Goodnews Bay man clings to firewood, survives overboard in Bering Sea

May 13, 2015

Ronald Johansen, 22, was rescued Friday night after rough seas swamped his skiff on a solo trip home from camping in Chagvan Bay.

Pictured here on an earlier trip, Ronald Johansen, 22, of Goodnews Bay, swamped in rough seas on a trip back from Chagvan Bay last Friday. He clung to firewood and radioed for help, and was rescued after what he believes was more than an hour in the dangerously cold water.

Audio transcript below ...

KDLG: Ronald Johansen, 22, was out camping with his brother and cousin in Chagvan Bay last week. After bagging some geese, Johansen set out alone by skiff Friday afternoon to return home to Goodnews Bay. The other two were to follow in a separate boat later. Johansen's trip should’ve taken an hour and half, and the waters outside the sand bars were calm as he set out.

Those conditions, he said in a KDLG interview Tuesday, changed quickly.

“Out of nowhere the west wind hit the outgoing tide and it started making swells out there. These were eight to 10 foot swells,” he recalled.

Johansen battled the chop in his 14' skiff.

“I was going straight up and down on the back side of the wave, and by the time I got to the bottom there was another bigger wave that hit the bow of the boat," he said. "It shot me straight underwater, and then the boat shot back out the water, and I was still holding on."

Johansen was wearing a life jacket, but aware of what was coming, he wanted more floatation. In the skiff he had bundles of firewood collected from the trip. He says he grabbed one, threw it overboard, and went in after it.

“I looked back and another wave hit the skiff and it did a barrel roll," he said. "I jumped off just in time."

He was alone in the water, no one knew where he was, and passersby were unlikely. As he started to drift out further towards open ocean, Johansen used his emergency radio to call for help. The minutes ticked by.

“Twenty minutes of being in the water my legs went numb. Thirty minutes and my arms went numb. I tied myself to the log and told myself 'if I die, I am going to die tied to this log so they can find me.'"

He recalled a moment of panic as he decided to swim away from his makeshift raft. Thoughts of family sent him back to the safety of the logs.

The firewood wasn't his only company in the open water of the Bering Sea.

“I was six feet away from a school of sea lions who were just watching me the whole time. They were just grunting around and watching me,” he said.

His radio calls were being received, but that didn’t mean a rescue was guaranteed. Back in the village, those who could hear his distress calls notified other boats, the Coast Guard, and airlines. Phone calls, text messages, and VHF traffic were flying out of Goodnews Bay Friday evening, frantically seeking some help. The Coast Guard says one Good Samaritan vessel made an effort towards Johansen's approximate location but was turned around by the rough conditions.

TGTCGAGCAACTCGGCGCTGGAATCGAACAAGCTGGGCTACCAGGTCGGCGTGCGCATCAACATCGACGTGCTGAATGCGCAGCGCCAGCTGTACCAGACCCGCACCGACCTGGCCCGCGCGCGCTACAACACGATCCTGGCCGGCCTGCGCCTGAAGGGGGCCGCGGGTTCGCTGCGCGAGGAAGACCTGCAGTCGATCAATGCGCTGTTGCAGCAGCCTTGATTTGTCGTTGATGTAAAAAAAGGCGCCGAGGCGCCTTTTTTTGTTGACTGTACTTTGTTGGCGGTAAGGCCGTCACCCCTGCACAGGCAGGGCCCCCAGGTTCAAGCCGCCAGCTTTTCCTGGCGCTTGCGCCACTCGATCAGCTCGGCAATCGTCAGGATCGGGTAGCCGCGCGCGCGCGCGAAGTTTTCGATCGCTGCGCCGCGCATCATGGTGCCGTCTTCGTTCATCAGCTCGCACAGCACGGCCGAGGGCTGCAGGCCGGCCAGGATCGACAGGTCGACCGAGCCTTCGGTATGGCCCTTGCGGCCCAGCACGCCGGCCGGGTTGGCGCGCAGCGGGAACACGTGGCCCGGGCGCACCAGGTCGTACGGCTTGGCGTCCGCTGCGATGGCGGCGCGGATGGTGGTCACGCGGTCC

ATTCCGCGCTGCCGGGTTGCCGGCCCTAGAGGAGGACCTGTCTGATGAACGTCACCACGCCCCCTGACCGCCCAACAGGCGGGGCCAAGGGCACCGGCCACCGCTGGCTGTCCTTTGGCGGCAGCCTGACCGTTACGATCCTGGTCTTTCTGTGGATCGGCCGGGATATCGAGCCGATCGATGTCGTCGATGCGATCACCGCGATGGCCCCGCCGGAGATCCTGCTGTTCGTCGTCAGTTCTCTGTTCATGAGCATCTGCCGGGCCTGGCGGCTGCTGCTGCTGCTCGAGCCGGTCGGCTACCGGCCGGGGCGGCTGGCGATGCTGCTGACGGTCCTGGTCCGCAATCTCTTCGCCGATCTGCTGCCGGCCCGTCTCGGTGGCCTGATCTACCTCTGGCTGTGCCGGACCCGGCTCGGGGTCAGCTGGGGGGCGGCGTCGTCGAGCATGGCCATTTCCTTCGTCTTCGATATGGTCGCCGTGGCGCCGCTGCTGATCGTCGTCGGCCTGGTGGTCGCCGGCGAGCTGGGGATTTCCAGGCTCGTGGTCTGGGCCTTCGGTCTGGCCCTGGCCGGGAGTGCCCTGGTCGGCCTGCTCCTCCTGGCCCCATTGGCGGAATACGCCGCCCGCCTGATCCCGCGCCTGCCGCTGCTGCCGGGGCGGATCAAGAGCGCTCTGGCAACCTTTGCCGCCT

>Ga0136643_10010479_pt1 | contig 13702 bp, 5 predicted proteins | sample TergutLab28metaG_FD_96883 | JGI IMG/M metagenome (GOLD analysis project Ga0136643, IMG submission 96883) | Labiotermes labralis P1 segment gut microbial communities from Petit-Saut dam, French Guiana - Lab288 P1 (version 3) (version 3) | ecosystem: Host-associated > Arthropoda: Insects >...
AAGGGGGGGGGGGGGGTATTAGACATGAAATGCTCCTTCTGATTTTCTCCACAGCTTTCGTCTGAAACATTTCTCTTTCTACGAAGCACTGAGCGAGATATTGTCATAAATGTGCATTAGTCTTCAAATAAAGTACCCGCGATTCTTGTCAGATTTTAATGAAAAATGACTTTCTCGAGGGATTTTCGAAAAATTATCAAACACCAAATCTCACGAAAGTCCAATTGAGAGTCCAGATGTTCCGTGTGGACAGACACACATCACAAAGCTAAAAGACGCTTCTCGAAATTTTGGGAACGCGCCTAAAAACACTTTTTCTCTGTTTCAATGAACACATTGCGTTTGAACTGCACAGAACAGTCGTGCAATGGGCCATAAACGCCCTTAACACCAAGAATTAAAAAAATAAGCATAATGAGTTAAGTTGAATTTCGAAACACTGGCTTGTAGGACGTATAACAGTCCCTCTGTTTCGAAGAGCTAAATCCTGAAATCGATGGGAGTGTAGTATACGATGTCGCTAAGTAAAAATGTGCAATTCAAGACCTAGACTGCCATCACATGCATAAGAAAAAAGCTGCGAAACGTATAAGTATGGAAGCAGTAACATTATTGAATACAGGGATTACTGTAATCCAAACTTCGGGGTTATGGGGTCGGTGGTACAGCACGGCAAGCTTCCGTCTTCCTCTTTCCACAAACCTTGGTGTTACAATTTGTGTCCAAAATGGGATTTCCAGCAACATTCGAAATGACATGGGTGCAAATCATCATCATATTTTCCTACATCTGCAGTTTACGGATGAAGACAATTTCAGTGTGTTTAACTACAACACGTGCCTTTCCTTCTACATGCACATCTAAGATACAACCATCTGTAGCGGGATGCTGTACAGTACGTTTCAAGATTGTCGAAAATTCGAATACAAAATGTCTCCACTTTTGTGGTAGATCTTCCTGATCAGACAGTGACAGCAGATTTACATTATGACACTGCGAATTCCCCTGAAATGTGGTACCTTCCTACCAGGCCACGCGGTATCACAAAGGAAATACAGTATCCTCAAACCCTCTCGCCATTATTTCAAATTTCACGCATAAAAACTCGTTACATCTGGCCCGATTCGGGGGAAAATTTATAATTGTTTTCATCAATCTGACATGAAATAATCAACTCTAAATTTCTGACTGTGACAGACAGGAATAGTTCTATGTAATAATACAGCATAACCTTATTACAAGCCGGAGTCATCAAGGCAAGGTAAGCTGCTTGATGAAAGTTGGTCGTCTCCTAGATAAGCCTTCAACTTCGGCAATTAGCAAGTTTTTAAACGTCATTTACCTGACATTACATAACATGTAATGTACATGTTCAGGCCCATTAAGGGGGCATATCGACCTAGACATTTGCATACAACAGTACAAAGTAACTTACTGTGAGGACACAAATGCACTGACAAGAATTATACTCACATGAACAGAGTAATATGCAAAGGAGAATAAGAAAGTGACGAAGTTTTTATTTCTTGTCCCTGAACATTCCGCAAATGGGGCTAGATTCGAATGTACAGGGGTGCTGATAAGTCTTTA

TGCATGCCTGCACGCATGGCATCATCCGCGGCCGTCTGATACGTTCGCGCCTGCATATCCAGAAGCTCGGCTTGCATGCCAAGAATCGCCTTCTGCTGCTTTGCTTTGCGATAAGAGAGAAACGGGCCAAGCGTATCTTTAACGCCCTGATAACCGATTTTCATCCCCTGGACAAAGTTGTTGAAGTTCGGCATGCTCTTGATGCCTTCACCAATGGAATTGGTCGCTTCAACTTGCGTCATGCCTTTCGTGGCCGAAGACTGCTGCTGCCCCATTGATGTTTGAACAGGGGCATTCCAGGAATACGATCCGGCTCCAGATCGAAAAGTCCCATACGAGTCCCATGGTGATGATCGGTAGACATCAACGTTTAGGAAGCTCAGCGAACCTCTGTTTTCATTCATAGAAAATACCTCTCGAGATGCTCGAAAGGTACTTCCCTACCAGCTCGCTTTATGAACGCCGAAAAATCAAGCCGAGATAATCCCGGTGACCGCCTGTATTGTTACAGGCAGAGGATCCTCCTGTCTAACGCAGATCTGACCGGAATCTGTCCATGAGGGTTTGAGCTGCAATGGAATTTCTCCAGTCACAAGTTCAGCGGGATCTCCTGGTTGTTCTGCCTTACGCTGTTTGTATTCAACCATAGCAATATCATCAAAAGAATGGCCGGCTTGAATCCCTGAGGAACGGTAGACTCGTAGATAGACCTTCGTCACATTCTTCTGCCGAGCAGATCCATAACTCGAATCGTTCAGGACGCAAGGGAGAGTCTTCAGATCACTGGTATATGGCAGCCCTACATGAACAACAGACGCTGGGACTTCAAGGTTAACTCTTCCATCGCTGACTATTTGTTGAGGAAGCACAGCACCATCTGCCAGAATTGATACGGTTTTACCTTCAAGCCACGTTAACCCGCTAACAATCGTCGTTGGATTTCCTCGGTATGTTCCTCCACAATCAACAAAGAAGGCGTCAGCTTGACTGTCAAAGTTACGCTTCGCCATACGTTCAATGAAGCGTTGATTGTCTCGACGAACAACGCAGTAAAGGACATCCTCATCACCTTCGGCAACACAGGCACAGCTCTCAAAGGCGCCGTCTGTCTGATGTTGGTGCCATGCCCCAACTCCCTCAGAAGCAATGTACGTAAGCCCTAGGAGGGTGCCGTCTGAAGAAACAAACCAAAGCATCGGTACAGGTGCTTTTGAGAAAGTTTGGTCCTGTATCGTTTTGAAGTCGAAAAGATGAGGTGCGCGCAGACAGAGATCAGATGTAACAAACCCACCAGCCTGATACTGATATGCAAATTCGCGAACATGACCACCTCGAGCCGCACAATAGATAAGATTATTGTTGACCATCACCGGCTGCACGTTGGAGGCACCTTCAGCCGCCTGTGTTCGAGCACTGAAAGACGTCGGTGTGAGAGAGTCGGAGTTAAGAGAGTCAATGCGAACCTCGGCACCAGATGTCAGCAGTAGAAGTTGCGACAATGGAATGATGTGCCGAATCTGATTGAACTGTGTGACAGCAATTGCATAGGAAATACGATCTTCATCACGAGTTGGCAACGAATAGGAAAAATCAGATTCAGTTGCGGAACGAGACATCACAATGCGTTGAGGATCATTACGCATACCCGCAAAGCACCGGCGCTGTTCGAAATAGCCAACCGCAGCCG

It was getting late into the evening, and Johansen had no idea if a rescue was coming or not. He tried to make himself as visible as possible.

“As soon as I got on top of a big swell, I would push myself up with a log to try and reach my hand as high as I could."

Bethel-based Yute Air was among those notified of the situation. Yute's dispatch directed pilot Ernie Turentine to detour from his route back to Bethel, and instead he flew south along the open water towards Chagvan Bay.

Turnentine recalled that the rough seas he saw below that evening.

"There were some really big waves out there," he said in an interview Wednesday, adding that the conditions made it near impossible to discern objects on the sea surface.

Scouring back and forth, he looking out one side and his one passenger out the other, Johansen's fortune turned when Turentine spotted his swamped skiff. By VHF, he relayed its location to Johansen's brother and cousin, who headed that way in their own boat. The tide was going out, so Turentine continued his search further seaward for the missing man clinging to a bundle of firewood.

Turentine says he never saw Johansen, but given the swamped boat’s location, Johansen's brother and cousin soon did. 

Johansen was hauled out after what he thinks may have been an hour and a half in the cold, choppy Bering Sea. The three men made quick for nearby Platinum.

“My wife and my kids are the only thing that made me hold on," he said.

Later, after he was home and word of his tale spread, some elders told him the sea lions had been there to protect him. Johansen said he doesn't know if that’s true or not. But he does believe he is lucky to be alive this week.

He also believes it’s a good idea to wear a life jacket.

Johansen has received reports his boat has washed up on shore, and he plans to head out soon and recover it.

Contact Matt Martin at (907)-842-2200 or matt@kdlg.org.